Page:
Since I started playing, I began to appreciate the sport at a different level. I am no longer just “watching” a game. I’ve began to see the plays develop, appreciate the difficulty of the ice and realize that maybe one player can make a detrimental mistake, but at the end of the game it “usually” doesn’t define the game–it’s a team effort. Although that has less to do with the bottom div of beer league, it has everything to do with interacting with the kids that I’ve helped coach. Kids that may continue to play hockey as they grow up and hopefully remember the fun times they had playing hockey.

This feeling has translated into every game I watch. NHL, a midget game after my daughter’s practice, U18 and definitely watching Canada’s National Women’s Hockey team, all with the same excitement. To date the best hockey game I have ever seen in my life was the Canada vs. USA game here in Winnipeg leading up to the 2018 Olympics. The excitement in the air and ferocity on the ice was insane. And if I remember correctly, it was a sold out venue. Wait, what? Women’s hockey sold out? Hmmm…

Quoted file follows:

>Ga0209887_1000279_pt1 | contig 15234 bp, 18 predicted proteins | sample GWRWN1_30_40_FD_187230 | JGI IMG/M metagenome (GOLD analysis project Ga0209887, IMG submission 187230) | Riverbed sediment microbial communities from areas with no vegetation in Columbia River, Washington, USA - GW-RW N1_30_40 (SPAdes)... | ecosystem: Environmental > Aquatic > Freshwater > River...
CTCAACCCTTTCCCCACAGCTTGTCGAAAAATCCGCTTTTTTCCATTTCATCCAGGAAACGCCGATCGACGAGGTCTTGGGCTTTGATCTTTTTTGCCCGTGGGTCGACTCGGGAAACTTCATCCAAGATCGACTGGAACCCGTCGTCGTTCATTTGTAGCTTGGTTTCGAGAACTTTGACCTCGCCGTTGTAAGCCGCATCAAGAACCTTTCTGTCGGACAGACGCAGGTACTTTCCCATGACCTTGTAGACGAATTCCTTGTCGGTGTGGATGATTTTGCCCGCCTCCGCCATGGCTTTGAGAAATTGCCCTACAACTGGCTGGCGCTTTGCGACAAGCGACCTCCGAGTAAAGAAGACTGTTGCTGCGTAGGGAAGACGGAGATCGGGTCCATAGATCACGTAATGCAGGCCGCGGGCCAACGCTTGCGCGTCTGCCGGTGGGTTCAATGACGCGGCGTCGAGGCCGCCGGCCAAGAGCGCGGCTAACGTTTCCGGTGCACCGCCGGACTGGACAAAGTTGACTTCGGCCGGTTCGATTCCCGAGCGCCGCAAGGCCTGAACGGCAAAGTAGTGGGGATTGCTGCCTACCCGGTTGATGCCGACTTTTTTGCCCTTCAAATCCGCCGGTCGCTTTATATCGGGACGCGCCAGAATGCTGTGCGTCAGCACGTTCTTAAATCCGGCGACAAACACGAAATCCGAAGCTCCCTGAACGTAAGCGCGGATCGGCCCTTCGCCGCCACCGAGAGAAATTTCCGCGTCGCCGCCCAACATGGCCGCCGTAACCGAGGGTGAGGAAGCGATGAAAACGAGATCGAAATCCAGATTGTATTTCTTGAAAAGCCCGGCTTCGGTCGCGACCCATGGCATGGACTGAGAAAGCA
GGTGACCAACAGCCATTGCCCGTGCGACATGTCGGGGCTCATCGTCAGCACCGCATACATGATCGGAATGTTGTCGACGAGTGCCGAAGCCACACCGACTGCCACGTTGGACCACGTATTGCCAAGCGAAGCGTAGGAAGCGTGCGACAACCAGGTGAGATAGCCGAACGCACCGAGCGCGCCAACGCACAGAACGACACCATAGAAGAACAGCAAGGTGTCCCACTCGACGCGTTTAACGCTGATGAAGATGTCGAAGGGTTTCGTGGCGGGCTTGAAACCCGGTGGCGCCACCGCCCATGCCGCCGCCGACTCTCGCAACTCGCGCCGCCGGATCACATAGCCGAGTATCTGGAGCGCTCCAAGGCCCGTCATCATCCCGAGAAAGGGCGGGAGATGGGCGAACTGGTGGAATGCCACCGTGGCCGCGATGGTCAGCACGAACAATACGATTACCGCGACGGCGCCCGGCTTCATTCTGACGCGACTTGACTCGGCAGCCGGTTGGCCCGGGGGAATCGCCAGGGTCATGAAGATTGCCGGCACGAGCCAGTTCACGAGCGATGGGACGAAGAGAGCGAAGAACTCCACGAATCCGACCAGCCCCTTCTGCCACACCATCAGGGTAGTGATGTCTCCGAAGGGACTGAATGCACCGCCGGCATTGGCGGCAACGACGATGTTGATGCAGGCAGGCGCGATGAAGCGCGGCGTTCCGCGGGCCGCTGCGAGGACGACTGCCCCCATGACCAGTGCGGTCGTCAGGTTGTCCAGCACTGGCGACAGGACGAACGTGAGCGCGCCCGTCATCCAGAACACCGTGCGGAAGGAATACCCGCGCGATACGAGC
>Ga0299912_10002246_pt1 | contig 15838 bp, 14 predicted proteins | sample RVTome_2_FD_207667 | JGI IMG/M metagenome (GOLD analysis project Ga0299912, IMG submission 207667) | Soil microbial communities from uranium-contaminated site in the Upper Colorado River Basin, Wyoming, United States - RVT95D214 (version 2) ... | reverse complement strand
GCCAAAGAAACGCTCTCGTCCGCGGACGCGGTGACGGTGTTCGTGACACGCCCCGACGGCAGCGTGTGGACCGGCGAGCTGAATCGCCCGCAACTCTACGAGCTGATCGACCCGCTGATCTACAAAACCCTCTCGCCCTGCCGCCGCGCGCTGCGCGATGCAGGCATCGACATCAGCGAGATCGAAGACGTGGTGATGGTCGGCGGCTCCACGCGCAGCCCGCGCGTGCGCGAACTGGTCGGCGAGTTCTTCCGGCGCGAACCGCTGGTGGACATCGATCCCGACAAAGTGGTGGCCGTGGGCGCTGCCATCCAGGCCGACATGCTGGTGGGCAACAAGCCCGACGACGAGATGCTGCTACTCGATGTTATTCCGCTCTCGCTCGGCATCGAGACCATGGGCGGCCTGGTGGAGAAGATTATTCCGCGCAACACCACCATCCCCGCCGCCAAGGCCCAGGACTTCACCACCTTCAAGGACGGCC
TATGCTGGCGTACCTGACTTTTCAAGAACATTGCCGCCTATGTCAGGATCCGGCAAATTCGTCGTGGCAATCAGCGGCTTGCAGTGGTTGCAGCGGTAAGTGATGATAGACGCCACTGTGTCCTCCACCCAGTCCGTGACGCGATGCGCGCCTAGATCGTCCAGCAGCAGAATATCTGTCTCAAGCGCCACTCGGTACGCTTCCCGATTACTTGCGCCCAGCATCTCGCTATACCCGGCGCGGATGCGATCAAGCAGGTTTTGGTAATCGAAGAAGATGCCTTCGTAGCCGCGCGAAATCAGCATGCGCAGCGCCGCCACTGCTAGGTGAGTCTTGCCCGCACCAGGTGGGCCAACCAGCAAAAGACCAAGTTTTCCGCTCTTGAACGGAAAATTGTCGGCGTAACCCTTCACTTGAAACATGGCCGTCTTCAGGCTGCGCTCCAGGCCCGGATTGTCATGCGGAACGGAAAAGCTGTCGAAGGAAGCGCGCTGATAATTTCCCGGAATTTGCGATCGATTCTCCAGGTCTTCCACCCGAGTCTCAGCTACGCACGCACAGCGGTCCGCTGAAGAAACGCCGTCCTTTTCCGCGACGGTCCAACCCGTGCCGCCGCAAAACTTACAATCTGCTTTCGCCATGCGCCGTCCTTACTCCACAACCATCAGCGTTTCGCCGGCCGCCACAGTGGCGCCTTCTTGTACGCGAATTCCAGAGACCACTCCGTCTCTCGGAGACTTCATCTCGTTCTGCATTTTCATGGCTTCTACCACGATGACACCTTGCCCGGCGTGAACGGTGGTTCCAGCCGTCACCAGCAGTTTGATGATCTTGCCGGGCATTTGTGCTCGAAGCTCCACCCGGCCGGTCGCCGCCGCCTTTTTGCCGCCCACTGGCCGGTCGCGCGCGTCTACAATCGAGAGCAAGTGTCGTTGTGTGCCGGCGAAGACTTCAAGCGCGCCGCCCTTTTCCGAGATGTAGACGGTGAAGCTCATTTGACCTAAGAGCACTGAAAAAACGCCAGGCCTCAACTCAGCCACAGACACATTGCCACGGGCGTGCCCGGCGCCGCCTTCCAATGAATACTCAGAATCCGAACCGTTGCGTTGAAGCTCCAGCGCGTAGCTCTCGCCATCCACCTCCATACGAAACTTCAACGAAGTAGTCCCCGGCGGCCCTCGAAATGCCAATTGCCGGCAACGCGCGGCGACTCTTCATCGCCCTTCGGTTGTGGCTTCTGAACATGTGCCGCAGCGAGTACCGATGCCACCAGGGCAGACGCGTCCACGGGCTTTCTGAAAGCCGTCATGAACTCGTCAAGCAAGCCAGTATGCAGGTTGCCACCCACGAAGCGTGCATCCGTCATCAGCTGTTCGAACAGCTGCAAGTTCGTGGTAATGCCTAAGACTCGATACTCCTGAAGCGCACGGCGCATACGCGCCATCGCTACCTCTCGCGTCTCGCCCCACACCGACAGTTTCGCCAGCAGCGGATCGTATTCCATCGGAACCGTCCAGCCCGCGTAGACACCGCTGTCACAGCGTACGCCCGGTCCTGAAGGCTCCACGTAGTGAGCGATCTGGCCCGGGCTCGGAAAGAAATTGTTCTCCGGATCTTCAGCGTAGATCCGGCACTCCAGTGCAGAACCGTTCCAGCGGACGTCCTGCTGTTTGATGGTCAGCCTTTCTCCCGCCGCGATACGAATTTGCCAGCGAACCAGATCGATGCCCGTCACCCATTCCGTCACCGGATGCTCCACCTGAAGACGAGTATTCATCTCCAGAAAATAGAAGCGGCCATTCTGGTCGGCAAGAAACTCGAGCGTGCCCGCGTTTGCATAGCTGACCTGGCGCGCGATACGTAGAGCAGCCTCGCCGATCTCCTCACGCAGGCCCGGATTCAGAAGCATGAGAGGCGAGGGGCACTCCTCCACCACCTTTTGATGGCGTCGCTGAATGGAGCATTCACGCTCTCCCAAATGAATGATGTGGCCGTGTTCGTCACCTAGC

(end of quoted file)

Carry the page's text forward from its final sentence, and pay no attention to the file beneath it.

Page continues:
Over the years I have met some great pro hockey players through the summer camps my daughters have attended. Both AHL & NHL players, as well as several National Women’s players. There is a difference in attitude, though. The men will usually do their time on the ice, stop for a picture and then be on their way without much talking. The women are different. They do the same ice time and picture taking, but they take time and interact with kids on a different level. The desire to grow the sport of female hockey is genuine from each player.